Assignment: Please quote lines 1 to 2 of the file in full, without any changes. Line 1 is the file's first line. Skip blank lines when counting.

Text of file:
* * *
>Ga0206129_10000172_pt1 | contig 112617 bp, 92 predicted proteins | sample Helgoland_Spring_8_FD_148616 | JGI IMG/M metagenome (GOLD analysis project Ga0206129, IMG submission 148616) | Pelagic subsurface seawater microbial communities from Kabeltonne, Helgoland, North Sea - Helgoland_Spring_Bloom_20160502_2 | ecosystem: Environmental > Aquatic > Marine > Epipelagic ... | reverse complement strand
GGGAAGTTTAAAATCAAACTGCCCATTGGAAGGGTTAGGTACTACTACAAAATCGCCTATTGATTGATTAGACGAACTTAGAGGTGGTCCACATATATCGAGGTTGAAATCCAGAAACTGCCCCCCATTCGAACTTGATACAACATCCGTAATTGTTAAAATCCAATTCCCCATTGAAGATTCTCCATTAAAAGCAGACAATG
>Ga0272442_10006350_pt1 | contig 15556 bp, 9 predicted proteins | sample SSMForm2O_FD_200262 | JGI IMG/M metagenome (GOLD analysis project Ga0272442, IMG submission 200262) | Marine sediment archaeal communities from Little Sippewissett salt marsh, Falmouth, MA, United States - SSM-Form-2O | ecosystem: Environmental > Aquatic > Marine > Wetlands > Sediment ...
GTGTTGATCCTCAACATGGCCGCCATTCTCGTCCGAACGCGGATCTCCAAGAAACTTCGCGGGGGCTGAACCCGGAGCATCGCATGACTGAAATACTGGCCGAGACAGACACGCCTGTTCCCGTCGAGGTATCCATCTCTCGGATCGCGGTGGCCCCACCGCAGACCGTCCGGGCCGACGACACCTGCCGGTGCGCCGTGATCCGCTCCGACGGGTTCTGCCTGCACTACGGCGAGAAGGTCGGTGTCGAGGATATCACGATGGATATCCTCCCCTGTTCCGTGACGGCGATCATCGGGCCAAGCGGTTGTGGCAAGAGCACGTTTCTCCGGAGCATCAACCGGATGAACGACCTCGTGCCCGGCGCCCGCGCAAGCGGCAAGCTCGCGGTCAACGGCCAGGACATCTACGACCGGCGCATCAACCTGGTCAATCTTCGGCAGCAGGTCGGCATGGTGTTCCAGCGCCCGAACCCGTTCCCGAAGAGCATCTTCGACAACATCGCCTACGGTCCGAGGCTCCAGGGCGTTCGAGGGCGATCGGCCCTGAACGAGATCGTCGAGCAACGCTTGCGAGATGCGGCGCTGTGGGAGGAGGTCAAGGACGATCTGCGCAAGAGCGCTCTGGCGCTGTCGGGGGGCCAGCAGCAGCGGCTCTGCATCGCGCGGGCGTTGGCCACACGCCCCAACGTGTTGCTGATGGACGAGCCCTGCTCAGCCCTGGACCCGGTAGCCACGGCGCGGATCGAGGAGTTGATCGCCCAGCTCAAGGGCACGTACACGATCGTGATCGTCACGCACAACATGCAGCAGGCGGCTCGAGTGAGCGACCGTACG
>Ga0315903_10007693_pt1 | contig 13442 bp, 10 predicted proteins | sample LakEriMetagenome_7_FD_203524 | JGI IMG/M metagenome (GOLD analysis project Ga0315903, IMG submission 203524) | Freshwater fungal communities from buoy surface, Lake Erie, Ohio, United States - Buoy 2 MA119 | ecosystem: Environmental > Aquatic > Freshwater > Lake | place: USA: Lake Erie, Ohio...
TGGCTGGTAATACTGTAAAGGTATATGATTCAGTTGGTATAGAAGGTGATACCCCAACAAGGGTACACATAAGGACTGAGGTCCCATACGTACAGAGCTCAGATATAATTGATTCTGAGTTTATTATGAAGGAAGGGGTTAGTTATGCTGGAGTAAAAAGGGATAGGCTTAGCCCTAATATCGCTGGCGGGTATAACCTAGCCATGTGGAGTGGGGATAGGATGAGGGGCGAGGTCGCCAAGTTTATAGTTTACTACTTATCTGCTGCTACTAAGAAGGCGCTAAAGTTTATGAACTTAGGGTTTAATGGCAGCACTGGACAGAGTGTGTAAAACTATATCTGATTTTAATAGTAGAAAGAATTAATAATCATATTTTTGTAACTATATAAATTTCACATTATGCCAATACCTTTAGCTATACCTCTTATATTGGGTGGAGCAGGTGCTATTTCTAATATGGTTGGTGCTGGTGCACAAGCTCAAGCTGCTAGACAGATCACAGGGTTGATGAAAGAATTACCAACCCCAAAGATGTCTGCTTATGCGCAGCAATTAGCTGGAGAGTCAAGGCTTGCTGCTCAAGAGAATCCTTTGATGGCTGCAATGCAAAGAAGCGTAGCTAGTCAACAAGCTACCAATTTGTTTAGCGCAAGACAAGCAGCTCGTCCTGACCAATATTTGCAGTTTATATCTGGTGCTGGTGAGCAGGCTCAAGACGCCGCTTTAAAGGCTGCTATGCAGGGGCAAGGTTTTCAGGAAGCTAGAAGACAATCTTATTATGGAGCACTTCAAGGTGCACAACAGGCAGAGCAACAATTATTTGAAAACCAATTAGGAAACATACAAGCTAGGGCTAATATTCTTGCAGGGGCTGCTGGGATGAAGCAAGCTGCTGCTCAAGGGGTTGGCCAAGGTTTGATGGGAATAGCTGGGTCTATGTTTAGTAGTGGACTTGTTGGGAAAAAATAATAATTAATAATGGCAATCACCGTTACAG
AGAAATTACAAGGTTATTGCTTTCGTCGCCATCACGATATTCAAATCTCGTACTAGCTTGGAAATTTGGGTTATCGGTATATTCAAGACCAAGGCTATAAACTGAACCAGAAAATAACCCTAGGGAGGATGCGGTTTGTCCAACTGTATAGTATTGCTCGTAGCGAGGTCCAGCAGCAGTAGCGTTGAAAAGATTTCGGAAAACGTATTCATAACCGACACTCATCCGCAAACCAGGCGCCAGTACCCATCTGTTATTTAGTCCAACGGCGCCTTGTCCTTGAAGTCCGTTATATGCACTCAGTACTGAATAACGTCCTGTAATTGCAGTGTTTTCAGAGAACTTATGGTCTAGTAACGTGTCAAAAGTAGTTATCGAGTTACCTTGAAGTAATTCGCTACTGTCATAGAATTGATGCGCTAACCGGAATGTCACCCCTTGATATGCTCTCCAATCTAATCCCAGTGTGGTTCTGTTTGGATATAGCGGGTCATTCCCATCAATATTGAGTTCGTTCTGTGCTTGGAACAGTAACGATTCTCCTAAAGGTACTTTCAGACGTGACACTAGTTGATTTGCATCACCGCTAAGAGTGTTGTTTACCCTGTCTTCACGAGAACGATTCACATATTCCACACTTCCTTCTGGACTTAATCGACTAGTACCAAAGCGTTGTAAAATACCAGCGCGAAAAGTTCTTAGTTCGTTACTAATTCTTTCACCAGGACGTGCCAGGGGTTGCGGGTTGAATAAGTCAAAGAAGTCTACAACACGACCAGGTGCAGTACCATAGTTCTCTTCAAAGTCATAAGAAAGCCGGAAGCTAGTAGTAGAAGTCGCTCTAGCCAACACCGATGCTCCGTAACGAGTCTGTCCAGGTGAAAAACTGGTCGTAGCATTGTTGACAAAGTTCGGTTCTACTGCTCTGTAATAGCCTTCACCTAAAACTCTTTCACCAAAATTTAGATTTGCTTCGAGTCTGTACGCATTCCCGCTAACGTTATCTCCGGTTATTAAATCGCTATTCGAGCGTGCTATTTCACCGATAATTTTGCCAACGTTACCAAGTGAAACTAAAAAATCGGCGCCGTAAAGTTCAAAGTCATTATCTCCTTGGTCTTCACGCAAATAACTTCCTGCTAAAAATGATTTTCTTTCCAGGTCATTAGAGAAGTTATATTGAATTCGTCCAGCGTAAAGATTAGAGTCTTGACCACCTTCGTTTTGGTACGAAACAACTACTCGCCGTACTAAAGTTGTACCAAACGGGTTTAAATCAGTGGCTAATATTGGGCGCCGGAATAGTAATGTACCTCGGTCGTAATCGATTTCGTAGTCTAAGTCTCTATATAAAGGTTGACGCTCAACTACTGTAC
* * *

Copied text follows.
>Ga0206129_10000172_pt1 | contig 112617 bp, 92 predicted proteins | sample Helgoland_Spring_8_FD_148616 | JGI IMG/M metagenome (GOLD analysis project Ga0206129, IMG submission 148616) | Pelagic subsurface seawater microbial communities from Kabeltonne, Helgoland, North Sea - Helgoland_Spring_Bloom_20160502_2 | ecosystem: Environmental > Aquatic > Marine > Epipelagic ... | reverse complement strand
GGGAAGTTTAAAATCAAACTGCCCATTGGAAGGGTTAGGTACTACTACAAAATCGCCTATTGATTGATTAGACGAACTTAGAGGTGGTCCACATATATCGAGGTTGAAATCCAGAAACTGCCCCCCATTCGAACTTGATACAACATCCGTAATTGTTAAAATCCAATTCCCCATTGAAGATTCTCCATTAAAAGCAGACAATG